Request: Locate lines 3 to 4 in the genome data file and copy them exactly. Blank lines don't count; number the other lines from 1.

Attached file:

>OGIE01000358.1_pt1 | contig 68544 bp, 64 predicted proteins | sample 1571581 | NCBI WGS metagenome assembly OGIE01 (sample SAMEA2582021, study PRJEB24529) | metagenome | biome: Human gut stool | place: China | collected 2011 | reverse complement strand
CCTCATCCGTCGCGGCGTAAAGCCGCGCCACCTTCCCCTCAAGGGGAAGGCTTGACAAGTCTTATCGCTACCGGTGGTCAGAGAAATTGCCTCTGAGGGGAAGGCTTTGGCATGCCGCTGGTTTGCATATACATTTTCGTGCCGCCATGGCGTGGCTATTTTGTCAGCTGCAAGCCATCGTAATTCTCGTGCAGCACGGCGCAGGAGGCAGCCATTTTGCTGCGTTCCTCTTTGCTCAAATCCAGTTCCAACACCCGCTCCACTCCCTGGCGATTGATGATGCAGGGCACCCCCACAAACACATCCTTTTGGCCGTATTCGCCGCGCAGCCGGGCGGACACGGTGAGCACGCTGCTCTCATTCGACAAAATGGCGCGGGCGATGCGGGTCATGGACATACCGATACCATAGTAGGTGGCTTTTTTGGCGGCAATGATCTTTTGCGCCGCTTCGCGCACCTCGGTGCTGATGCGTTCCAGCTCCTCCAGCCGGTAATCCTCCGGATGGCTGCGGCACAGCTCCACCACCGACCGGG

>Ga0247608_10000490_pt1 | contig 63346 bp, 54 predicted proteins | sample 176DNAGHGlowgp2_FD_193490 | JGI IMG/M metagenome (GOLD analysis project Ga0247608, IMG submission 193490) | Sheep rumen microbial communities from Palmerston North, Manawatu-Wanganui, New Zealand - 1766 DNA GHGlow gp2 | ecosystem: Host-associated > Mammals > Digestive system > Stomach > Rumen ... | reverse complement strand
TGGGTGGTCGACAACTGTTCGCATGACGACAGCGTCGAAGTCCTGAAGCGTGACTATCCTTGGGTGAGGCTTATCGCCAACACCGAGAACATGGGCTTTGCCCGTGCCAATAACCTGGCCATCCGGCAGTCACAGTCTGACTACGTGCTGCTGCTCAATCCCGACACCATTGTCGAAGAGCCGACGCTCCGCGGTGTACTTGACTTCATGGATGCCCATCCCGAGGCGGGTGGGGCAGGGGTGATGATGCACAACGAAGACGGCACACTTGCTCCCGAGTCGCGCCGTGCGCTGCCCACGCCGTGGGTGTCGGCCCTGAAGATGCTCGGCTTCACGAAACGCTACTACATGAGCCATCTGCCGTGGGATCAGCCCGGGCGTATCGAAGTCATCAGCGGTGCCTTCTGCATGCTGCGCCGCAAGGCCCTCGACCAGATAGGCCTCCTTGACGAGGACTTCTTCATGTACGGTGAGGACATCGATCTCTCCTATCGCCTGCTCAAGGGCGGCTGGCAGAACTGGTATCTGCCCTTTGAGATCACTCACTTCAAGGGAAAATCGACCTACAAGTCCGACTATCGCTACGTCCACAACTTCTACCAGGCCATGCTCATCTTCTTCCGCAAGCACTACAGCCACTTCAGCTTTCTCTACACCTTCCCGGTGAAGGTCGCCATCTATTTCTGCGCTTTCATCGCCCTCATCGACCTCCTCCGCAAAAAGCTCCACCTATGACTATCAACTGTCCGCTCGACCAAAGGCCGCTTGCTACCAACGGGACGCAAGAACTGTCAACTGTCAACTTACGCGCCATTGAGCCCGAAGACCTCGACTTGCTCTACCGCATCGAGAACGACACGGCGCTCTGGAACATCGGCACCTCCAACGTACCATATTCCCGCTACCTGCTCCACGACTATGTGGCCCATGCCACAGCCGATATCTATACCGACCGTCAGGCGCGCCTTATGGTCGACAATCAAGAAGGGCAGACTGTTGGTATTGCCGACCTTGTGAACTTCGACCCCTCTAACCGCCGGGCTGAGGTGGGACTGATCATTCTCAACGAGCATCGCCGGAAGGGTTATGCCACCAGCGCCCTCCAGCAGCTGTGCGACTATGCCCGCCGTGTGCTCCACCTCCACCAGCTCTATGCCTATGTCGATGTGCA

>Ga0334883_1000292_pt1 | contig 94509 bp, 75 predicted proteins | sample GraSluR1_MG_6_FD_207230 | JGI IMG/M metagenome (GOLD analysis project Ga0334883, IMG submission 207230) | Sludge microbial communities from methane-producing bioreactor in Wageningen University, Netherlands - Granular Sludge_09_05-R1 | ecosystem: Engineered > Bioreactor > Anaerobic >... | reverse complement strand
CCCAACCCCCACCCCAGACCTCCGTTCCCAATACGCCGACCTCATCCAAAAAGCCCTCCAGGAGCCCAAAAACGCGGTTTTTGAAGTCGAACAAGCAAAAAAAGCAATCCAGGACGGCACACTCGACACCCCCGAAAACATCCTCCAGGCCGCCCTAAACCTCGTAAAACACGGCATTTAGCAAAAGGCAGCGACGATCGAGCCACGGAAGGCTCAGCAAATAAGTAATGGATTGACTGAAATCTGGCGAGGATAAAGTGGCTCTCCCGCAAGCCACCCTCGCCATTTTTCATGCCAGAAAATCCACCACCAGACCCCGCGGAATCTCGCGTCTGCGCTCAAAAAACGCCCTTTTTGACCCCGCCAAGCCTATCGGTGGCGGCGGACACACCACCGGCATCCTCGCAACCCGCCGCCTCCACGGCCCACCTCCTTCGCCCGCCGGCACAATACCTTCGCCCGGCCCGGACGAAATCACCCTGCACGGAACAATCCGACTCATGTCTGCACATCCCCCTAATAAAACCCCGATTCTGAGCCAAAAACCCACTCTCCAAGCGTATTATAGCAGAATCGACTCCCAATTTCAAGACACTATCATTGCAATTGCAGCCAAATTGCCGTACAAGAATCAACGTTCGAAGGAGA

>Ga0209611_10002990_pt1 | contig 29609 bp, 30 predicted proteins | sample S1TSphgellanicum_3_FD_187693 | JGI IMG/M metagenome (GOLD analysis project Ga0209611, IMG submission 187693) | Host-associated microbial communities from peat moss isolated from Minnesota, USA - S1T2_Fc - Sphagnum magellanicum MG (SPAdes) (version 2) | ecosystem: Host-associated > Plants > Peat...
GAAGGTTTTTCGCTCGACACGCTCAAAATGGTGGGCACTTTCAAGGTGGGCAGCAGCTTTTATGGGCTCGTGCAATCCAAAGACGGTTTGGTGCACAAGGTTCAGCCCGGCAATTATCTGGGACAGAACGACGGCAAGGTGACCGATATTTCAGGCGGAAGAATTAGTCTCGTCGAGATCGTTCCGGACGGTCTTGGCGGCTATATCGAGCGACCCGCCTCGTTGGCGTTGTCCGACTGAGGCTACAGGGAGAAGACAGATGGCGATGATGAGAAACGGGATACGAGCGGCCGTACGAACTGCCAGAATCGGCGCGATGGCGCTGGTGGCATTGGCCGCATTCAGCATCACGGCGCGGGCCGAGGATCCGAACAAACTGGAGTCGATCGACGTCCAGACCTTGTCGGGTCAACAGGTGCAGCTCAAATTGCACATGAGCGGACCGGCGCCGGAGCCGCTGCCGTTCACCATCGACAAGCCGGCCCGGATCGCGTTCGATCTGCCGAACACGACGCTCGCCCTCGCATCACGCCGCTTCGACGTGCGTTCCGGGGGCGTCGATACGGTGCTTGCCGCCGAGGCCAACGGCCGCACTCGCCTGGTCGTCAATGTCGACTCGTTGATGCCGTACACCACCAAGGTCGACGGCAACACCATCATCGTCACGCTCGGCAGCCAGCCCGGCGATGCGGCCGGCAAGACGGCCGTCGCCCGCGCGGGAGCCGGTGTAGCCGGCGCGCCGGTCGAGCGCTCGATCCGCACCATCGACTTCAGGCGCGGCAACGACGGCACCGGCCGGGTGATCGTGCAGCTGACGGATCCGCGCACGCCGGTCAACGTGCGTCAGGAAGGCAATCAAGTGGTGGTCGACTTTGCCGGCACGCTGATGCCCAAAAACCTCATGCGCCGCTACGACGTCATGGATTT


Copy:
>Ga0247608_10000490_pt1 | contig 63346 bp, 54 predicted proteins | sample 176DNAGHGlowgp2_FD_193490 | JGI IMG/M metagenome (GOLD analysis project Ga0247608, IMG submission 193490) | Sheep rumen microbial communities from Palmerston North, Manawatu-Wanganui, New Zealand - 1766 DNA GHGlow gp2 | ecosystem: Host-associated > Mammals > Digestive system > Stomach > Rumen ... | reverse complement strand
TGGGTGGTCGACAACTGTTCGCATGACGACAGCGTCGAAGTCCTGAAGCGTGACTATCCTTGGGTGAGGCTTATCGCCAACACCGAGAACATGGGCTTTGCCCGTGCCAATAACCTGGCCATCCGGCAGTCACAGTCTGACTACGTGCTGCTGCTCAATCCCGACACCATTGTCGAAGAGCCGACGCTCCGCGGTGTACTTGACTTCATGGATGCCCATCCCGAGGCGGGTGGGGCAGGGGTGATGATGCACAACGAAGACGGCACACTTGCTCCCGAGTCGCGCCGTGCGCTGCCCACGCCGTGGGTGTCGGCCCTGAAGATGCTCGGCTTCACGAAACGCTACTACATGAGCCATCTGCCGTGGGATCAGCCCGGGCGTATCGAAGTCATCAGCGGTGCCTTCTGCATGCTGCGCCGCAAGGCCCTCGACCAGATAGGCCTCCTTGACGAGGACTTCTTCATGTACGGTGAGGACATCGATCTCTCCTATCGCCTGCTCAAGGGCGGCTGGCAGAACTGGTATCTGCCCTTTGAGATCACTCACTTCAAGGGAAAATCGACCTACAAGTCCGACTATCGCTACGTCCACAACTTCTACCAGGCCATGCTCATCTTCTTCCGCAAGCACTACAGCCACTTCAGCTTTCTCTACACCTTCCCGGTGAAGGTCGCCATCTATTTCTGCGCTTTCATCGCCCTCATCGACCTCCTCCGCAAAAAGCTCCACCTATGACTATCAACTGTCCGCTCGACCAAAGGCCGCTTGCTACCAACGGGACGCAAGAACTGTCAACTGTCAACTTACGCGCCATTGAGCCCGAAGACCTCGACTTGCTCTACCGCATCGAGAACGACACGGCGCTCTGGAACATCGGCACCTCCAACGTACCATATTCCCGCTACCTGCTCCACGACTATGTGGCCCATGCCACAGCCGATATCTATACCGACCGTCAGGCGCGCCTTATGGTCGACAATCAAGAAGGGCAGACTGTTGGTATTGCCGACCTTGTGAACTTCGACCCCTCTAACCGCCGGGCTGAGGTGGGACTGATCATTCTCAACGAGCATCGCCGGAAGGGTTATGCCACCAGCGCCCTCCAGCAGCTGTGCGACTATGCCCGCCGTGTGCTCCACCTCCACCAGCTCTATGCCTATGTCGATGTGCA